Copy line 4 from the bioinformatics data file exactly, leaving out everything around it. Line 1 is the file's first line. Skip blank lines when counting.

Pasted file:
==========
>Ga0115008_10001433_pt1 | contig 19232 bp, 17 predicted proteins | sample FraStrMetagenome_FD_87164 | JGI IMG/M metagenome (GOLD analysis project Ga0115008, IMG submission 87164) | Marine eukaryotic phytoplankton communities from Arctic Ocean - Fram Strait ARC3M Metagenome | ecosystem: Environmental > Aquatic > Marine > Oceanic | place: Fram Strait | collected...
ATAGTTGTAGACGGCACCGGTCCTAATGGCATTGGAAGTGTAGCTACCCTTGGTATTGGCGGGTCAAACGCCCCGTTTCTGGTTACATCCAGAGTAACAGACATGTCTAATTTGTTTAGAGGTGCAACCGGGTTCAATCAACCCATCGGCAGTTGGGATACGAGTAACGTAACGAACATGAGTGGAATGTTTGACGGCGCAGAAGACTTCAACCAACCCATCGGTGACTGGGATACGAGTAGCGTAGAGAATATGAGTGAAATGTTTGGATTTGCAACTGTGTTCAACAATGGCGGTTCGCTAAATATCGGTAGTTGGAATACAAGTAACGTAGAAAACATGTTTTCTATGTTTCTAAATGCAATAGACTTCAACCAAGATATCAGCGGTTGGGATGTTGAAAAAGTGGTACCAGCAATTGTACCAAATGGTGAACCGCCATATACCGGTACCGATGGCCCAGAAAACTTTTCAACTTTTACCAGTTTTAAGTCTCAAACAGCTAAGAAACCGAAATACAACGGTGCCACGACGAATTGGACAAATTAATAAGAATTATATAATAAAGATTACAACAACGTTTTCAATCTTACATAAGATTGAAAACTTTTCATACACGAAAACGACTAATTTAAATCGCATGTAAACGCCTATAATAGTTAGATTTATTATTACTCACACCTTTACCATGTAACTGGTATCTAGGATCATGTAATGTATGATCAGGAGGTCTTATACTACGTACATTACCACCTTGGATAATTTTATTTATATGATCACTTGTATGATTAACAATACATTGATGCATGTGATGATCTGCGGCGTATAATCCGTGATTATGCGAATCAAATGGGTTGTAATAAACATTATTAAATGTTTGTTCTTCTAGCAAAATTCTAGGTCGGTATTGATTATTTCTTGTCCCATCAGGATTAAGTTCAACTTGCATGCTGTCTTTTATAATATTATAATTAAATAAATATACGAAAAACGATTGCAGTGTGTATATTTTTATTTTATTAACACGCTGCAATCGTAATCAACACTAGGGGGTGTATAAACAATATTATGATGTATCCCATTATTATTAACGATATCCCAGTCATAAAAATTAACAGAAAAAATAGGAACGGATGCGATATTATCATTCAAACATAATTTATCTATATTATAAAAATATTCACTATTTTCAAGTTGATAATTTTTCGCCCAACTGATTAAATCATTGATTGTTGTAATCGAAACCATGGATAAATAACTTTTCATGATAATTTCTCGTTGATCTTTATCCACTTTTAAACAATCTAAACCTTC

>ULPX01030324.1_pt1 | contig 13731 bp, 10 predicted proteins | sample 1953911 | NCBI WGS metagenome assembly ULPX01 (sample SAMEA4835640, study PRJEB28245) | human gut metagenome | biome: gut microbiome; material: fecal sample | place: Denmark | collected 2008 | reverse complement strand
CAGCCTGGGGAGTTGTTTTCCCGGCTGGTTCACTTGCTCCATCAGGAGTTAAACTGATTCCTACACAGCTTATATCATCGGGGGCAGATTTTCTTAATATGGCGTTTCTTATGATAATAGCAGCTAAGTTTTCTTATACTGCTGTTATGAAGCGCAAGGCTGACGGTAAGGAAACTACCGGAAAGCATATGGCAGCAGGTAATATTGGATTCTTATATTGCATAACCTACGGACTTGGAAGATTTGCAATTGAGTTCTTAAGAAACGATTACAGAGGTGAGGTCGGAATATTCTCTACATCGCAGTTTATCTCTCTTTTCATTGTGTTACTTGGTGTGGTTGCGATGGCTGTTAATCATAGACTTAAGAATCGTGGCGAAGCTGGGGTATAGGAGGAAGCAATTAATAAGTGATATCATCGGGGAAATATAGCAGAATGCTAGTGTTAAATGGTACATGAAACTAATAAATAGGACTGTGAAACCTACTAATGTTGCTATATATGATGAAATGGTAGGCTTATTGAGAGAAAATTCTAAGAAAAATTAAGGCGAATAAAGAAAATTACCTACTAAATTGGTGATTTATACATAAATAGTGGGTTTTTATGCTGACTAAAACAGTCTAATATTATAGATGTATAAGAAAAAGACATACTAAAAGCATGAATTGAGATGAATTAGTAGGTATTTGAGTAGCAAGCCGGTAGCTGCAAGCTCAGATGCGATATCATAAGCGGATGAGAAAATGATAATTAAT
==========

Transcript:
CAGCCTGGGGAGTTGTTTTCCCGGCTGGTTCACTTGCTCCATCAGGAGTTAAACTGATTCCTACACAGCTTATATCATCGGGGGCAGATTTTCTTAATATGGCGTTTCTTATGATAATAGCAGCTAAGTTTTCTTATACTGCTGTTATGAAGCGCAAGGCTGACGGTAAGGAAACTACCGGAAAGCATATGGCAGCAGGTAATATTGGATTCTTATATTGCATAACCTACGGACTTGGAAGATTTGCAATTGAGTTCTTAAGAAACGATTACAGAGGTGAGGTCGGAATATTCTCTACATCGCAGTTTATCTCTCTTTTCATTGTGTTACTTGGTGTGGTTGCGATGGCTGTTAATCATAGACTTAAGAATCGTGGCGAAGCTGGGGTATAGGAGGAAGCAATTAATAAGTGATATCATCGGGGAAATATAGCAGAATGCTAGTGTTAAATGGTACATGAAACTAATAAATAGGACTGTGAAACCTACTAATGTTGCTATATATGATGAAATGGTAGGCTTATTGAGAGAAAATTCTAAGAAAAATTAAGGCGAATAAAGAAAATTACCTACTAAATTGGTGATTTATACATAAATAGTGGGTTTTTATGCTGACTAAAACAGTCTAATATTATAGATGTATAAGAAAAAGACATACTAAAAGCATGAATTGAGATGAATTAGTAGGTATTTGAGTAGCAAGCCGGTAGCTGCAAGCTCAGATGCGATATCATAAGCGGATGAGAAAATGATAATTAAT